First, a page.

- Irritability and moods swings as a result of withdrawal symptoms.
Should I Let My Teenager Vape?
The short answer is no. Given the health risks, the potential for addiction, and the way in which vaping acts as a gateway drug, vaping is not safe for teens.
Once they understand the facts about teen vaping, parents can take steps to help prevent their kids from vaping health risks. In particular, communication between parents and teens is key in supporting good choices and positive coping mechanisms. Here are some tips for addressing issues regarding teens and vaping.
- Start an open conversation. If you know or suspect your teen is vaping, or simply want to start the conversation, ask questions without being angry, preachy, or judgmental. Find out if they know others who are vaping, if they’re curious about trying it, or if they have tried it. If yes, ask them why they are vaping. Is it due to peer pressure, or are they are feeling anxious and trying to find ways to stay calm? Continue this open dialogue over time to make sure your teen knows that you care about what they’re doing.
- Give them language to combat peer pressure: Support teens to strategize ways to deflect the pressure to vape. For example, they might say simply, “No, thanks,” or they could “blame” it on you: “My parents would kill me if I vaped!” They can also choose to spend time with friends who don’t vape.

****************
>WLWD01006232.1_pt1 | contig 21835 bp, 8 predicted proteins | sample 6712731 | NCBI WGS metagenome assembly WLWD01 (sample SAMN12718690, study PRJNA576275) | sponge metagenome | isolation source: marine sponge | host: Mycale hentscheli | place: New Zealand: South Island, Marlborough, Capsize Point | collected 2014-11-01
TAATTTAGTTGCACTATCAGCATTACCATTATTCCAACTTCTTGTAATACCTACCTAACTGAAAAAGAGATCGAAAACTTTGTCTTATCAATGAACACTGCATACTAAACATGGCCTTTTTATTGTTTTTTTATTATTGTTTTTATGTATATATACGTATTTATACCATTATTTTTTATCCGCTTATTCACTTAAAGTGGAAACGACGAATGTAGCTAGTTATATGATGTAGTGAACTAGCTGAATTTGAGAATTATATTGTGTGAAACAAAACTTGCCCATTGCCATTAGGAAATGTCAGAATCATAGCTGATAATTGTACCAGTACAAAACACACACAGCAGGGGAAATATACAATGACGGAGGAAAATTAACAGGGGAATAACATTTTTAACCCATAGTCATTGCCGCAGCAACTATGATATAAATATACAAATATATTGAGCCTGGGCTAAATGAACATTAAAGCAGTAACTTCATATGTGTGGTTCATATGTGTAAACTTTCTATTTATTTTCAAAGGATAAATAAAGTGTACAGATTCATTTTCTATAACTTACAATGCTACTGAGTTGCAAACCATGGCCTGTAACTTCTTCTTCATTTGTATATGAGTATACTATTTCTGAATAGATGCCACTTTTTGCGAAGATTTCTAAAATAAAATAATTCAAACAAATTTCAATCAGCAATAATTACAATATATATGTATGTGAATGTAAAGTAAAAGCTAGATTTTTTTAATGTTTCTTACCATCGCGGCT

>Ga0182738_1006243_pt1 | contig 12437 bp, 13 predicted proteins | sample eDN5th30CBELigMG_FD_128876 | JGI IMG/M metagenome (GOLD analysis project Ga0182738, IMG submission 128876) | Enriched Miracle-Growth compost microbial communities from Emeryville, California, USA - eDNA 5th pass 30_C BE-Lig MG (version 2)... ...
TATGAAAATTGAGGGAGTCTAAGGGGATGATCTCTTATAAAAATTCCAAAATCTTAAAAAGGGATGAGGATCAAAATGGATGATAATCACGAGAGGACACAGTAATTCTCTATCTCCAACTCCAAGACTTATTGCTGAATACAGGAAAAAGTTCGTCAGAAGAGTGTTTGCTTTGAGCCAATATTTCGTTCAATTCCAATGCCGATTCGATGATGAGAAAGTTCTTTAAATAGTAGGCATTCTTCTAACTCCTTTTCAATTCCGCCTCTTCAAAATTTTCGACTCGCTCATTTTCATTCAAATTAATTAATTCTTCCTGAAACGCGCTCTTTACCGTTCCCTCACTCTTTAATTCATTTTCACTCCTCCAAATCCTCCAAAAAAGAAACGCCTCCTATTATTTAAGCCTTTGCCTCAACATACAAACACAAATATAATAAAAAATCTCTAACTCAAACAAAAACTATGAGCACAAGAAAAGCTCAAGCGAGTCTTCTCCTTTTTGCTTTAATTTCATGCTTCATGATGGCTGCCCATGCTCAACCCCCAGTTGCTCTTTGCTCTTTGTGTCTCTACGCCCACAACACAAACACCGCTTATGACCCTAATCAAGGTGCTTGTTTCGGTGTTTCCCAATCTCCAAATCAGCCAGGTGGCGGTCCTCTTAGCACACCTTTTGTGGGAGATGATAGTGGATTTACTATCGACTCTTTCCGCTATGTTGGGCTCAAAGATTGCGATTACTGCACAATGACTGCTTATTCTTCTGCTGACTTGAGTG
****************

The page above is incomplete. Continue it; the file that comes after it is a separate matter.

- Educate them on the safety of vaping. Make sure your teen has information about what is in vape and how those chemicals can affect them, as well as the health risks of using nicotine and THC. Share the research on how vaping can lead to cigarette smoking and using other dangerous drugs.
- Set a good example. If parents don’t want their teens to vape or smoke, they shouldn’t do so either. Teens will have a hard time believing that vaping is dangerous if they see adults doing it.
- Make sure teens get the help they need. If anxiety or depression is prompting your teen’s vaping, they may need the support of a mental health professional to help them find healthy coping mechanisms. Moreover, if they have become addicted to nicotine or dependent on marijuana, they will need support to quit the vaping habit, along with therapy to address the underlying causes of substance abuse. Many therapists offer telehealth appointments. Your family doctor is one good place to start.